by Ruth Ozeki

Ruth Ozeki is one of my heroes. She’s able to write really enjoyable novels that actually bring to light important environmental and social issues. Her first book, “My Year of Meats” concentrated on the factory farming of animals. In her latest book “All over Creation,” she tackles agribusiness and genetically modified (GM) foods.

Ozeki’s books are so accessible because she merges faces and stories with the issues, enabling the reader to identify with them. We can’t help but empathize with the potato farmer trapped in a cycle of chemical use, on which he blames his wife’s frequent miscarriages and her struggle with breast cancer. Wanting a way out, he feels compelled to plant GM potatoes based on the manufacturer’s promise that he will be able to “reduce chemical inputs by more than half.”

Another potato farmer has suffered multiple heart attacks and colon cancer. It’s never stated in the book that his illnesses have anything to do with his occupation. The reader may wonder why all these farmers are having so many health problems. This farmer, however, does not believe that GM crops are the answer. In fact, he publicly denounces genetic engineering on principle – not because of environmental or health reasons – but because he feels it is a sin against God. He believes creating “novel life forms that have never before existed on God’s earth” is like trying to become gods ourselves.

The book does educate the reader on the environmental and health concerns of genetically modified goods. A band of environmental activists called the “Seeds” travel the country in a biodiesel vehicle that runs on used fast food fryer oil. They stage demonstrations at supermarkets to speak out against GM foods. Again, Ozeki takes it a step deeper so the reader doesn’t just see them as a group of badly dressed, pierced, dreadlocked kids. We get to know each activist and come to understand their individual personalities, emotions, and motivations.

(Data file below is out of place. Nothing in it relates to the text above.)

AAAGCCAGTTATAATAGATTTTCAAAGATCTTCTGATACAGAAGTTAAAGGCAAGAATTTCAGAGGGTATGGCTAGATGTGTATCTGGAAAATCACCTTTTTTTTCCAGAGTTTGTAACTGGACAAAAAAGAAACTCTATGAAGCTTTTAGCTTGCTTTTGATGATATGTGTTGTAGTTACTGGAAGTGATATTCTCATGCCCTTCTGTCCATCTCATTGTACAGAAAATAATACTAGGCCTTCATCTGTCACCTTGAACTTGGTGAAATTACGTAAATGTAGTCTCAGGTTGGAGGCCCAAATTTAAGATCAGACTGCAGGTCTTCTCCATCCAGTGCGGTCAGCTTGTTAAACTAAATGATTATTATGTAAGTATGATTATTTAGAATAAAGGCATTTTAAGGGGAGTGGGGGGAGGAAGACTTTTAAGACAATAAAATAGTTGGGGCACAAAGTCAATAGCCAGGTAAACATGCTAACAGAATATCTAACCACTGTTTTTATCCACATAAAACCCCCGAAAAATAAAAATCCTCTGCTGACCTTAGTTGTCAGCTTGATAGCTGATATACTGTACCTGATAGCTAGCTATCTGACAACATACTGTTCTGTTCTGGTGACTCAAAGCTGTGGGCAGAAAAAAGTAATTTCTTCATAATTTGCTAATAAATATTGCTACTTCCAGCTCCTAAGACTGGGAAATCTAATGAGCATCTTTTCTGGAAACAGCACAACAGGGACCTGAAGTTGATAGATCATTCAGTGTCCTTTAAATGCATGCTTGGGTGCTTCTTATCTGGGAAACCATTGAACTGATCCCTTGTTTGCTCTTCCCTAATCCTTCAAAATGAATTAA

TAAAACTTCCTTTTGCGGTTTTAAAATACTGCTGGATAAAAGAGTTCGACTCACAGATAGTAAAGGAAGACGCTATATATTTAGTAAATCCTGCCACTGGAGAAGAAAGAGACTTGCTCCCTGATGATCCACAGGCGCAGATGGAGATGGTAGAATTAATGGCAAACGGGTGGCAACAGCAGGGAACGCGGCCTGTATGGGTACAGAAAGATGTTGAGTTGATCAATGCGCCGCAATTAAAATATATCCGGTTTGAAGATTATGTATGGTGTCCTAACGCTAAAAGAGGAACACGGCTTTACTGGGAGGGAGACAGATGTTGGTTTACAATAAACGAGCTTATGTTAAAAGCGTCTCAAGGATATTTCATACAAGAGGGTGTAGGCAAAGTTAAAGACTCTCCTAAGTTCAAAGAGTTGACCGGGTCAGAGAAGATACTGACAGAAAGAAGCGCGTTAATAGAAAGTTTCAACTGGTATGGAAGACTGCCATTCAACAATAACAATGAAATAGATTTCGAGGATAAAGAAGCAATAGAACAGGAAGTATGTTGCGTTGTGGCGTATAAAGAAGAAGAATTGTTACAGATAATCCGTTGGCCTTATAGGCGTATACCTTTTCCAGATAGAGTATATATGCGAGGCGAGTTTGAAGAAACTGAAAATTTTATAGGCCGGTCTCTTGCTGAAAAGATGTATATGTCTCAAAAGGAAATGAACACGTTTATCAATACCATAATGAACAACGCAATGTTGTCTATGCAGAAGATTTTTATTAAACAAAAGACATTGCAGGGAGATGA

Many other issues beside commercial agriculture are addressed in the book as well. Ozeki intertwines generational differences, corporate greed, political resistance, and globalization in a story that will give the reader plenty to think about long after he or she has read the last page.

One of the biggest strengths of this book is that it is fiction, giving it the potential to reach a wide range of people – some who may not even know they regularly eat genetically modified foods or that there are questions about their safety. Most nonfiction books on food politics are preaching to the choir because they’re often only read by those who already share that particular view. This book has the opportunity to reach people who might not normally look for books that expose problems in the corporate food industries. Another difference between this and many political books is that it presents multiple sides of the issues – leaving the reader to form his or her own conclusions.

I’m so pleased that Cal Poly chose this book for its Preface Program this year. I highly recommend you read it and then attend one of the community discussion groups at your local SLO County Library.

Cathe Olson is the author of “Simply Natural Baby Food” and “The Vegetarian Mother’s Cookbook.” For more information, go to her web site at .